The LINGUIST List is dedicated to providing information on language and language analysis, and to providing the discipline of linguistics with the infrastructure necessary to function in the digital world. LINGUIST is a free resource, run by linguistics students and faculty, and supported primarily by your donations. Please support LINGUIST List during the 2016 Fund Drive.
Ask-A-Linguist Message Details
|Subject:||Linguist = doctorate in linguistics?|
|Question:||Are ESL instructors with masters in linguistics considered linguists, or is the title of linguist reserved only for those holding doctorate degrees in linguistics? Who can legitimately be referred to as a linguist?|
|Reply:||'Linguist' isn't really a title, but a common noun that basically means EITHER 'a person who has formally studied linguistics, and knows something about how language works' OR 'someone who knows a lot of languages'. In the first sense the word is like 'mathematician', 'historian' or 'musician' -- you have to have a serious interest in and knowledge of a subject, but there's no suggestion that you have to have passed a certain level. Someone with a Masters in Linguistics would clearly have studied a lot of linguistics, so to me would clearly be a linguist (as opposed to someone who had studied pedagogy, or history, or chemistry, for example). Even someone who has done some linguistics as an undergraduate, or through self-study, could be described as a linguist. Anthea|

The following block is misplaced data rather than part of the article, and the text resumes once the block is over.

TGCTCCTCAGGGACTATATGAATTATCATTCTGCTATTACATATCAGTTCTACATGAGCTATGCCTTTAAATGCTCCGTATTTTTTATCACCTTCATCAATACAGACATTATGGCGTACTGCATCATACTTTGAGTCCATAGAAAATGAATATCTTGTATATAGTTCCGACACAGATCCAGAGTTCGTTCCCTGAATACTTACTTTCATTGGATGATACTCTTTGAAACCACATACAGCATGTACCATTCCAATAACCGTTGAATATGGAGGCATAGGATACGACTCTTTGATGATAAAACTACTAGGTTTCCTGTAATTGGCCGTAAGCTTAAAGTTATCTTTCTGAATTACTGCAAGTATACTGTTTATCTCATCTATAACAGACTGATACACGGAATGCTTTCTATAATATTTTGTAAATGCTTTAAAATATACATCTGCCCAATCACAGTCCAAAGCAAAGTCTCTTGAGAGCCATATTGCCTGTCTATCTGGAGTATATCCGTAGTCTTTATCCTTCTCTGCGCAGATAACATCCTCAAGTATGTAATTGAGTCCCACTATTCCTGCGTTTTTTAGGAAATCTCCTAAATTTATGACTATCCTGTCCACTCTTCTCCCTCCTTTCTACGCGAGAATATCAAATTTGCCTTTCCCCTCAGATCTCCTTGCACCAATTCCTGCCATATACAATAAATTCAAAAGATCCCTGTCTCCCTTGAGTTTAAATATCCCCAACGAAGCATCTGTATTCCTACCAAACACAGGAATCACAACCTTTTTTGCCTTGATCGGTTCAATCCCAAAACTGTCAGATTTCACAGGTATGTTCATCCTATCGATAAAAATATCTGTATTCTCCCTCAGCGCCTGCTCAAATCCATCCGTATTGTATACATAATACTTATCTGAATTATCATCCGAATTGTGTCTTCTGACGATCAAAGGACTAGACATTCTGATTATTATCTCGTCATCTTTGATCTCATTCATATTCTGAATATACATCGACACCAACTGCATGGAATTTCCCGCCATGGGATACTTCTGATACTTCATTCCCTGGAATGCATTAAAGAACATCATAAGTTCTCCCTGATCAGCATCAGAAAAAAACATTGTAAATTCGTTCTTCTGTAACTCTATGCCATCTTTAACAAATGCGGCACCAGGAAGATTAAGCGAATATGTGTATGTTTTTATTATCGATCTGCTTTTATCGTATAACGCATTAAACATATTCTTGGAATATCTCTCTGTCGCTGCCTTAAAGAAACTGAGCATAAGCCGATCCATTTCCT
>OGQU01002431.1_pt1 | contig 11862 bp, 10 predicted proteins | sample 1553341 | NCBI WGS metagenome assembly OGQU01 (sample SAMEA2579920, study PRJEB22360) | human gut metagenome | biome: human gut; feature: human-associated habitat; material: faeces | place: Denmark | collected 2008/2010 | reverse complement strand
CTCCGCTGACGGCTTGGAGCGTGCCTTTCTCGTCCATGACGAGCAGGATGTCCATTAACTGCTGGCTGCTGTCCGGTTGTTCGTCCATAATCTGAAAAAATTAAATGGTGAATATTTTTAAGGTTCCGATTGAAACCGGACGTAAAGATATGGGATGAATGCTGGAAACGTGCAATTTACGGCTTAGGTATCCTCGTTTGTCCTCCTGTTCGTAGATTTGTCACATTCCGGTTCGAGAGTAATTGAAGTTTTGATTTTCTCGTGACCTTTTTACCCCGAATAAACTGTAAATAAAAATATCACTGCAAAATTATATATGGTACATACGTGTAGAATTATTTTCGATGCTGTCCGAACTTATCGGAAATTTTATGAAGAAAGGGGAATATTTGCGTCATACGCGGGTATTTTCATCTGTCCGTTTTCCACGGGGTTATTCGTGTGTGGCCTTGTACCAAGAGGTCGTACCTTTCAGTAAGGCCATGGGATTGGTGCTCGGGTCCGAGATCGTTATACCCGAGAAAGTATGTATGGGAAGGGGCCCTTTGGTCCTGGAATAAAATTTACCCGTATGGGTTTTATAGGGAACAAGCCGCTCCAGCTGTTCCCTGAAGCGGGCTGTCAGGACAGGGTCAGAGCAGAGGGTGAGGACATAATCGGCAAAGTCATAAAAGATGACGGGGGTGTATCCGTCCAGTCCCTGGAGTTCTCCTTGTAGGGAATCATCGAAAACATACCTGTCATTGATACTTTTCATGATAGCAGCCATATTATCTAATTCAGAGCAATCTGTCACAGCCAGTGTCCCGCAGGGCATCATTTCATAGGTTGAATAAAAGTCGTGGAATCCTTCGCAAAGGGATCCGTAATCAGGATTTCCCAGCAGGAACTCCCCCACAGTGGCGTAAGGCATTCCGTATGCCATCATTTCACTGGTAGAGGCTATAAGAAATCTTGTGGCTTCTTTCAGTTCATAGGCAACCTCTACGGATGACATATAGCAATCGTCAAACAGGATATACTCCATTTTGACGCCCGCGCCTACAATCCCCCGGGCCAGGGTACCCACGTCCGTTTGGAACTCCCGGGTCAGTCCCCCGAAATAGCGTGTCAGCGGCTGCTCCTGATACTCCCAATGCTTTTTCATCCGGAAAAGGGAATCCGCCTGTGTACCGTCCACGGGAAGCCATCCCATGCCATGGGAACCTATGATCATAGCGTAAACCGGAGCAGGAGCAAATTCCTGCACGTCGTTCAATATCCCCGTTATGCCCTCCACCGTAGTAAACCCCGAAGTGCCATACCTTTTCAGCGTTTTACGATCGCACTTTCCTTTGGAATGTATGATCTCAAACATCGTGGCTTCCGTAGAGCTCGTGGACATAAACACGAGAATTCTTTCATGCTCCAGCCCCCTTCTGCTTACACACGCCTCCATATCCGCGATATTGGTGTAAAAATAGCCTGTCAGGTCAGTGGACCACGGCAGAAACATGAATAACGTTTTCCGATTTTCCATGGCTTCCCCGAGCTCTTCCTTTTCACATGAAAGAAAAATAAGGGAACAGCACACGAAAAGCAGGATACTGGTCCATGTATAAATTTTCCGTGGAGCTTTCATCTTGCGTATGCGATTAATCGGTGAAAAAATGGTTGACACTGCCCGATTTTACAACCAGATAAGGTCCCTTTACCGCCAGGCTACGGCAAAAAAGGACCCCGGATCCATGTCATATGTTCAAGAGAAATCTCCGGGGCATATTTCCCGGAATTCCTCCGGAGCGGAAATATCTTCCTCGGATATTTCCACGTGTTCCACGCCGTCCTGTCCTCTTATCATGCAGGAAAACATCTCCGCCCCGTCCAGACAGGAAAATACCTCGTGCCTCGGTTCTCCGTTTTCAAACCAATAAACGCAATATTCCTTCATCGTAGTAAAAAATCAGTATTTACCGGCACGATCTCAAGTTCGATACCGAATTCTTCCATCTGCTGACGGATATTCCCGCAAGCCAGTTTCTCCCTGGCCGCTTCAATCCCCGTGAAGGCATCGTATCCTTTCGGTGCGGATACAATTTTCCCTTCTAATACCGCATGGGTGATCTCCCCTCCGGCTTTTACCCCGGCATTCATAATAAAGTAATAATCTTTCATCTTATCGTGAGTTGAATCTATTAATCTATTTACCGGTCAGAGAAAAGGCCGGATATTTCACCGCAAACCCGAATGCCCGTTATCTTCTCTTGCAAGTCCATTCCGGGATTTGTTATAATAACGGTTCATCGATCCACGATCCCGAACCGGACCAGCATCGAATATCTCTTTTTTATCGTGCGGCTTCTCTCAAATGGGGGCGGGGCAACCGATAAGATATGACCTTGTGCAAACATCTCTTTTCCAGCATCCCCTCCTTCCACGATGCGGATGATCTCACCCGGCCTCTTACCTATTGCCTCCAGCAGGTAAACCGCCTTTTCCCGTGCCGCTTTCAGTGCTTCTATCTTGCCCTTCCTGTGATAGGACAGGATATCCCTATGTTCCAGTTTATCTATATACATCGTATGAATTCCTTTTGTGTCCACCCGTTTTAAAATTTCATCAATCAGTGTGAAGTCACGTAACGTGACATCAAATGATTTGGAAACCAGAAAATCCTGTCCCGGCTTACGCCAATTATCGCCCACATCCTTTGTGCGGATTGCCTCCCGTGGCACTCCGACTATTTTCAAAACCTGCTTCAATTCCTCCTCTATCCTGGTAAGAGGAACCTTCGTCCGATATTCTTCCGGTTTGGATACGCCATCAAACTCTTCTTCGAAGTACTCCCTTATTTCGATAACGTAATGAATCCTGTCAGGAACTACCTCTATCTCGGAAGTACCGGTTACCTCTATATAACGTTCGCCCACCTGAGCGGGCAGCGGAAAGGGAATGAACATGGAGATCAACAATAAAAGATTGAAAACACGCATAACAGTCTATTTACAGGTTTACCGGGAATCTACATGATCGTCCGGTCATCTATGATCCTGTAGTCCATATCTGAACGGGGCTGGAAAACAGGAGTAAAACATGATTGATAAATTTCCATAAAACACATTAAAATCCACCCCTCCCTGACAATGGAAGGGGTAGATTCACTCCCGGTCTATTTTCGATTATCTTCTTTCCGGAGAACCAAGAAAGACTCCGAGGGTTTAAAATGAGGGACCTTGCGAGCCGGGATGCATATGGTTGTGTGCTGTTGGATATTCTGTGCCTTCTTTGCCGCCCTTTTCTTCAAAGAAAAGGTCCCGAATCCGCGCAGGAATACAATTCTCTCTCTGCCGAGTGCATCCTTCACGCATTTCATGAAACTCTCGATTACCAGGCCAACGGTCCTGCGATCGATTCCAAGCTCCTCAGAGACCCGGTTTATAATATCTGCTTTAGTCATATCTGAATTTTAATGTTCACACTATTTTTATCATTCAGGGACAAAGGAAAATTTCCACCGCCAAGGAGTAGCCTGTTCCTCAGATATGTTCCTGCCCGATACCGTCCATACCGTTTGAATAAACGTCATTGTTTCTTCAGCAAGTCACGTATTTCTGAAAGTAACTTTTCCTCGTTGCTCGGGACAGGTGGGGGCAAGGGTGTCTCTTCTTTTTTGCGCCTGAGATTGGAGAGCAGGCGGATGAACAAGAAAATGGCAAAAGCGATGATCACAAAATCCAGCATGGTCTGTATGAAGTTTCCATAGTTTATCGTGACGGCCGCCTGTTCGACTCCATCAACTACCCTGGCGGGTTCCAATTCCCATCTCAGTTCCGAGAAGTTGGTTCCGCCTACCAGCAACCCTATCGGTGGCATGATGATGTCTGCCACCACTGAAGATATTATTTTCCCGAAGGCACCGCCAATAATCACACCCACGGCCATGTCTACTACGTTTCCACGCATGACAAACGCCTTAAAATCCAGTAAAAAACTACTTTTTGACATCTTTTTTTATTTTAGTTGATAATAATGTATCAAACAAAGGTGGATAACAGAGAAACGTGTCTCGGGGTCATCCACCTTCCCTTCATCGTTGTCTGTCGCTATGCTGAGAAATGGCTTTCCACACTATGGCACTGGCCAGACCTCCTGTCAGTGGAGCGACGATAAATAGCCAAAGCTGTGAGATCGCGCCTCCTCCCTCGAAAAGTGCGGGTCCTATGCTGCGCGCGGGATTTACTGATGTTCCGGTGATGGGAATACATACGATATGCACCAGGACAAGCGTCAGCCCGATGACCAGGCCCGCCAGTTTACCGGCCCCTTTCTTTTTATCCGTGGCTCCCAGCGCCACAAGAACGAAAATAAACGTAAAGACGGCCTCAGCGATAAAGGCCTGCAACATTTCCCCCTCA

|Reply From:||Anthea Fraser Gupta click here to access email|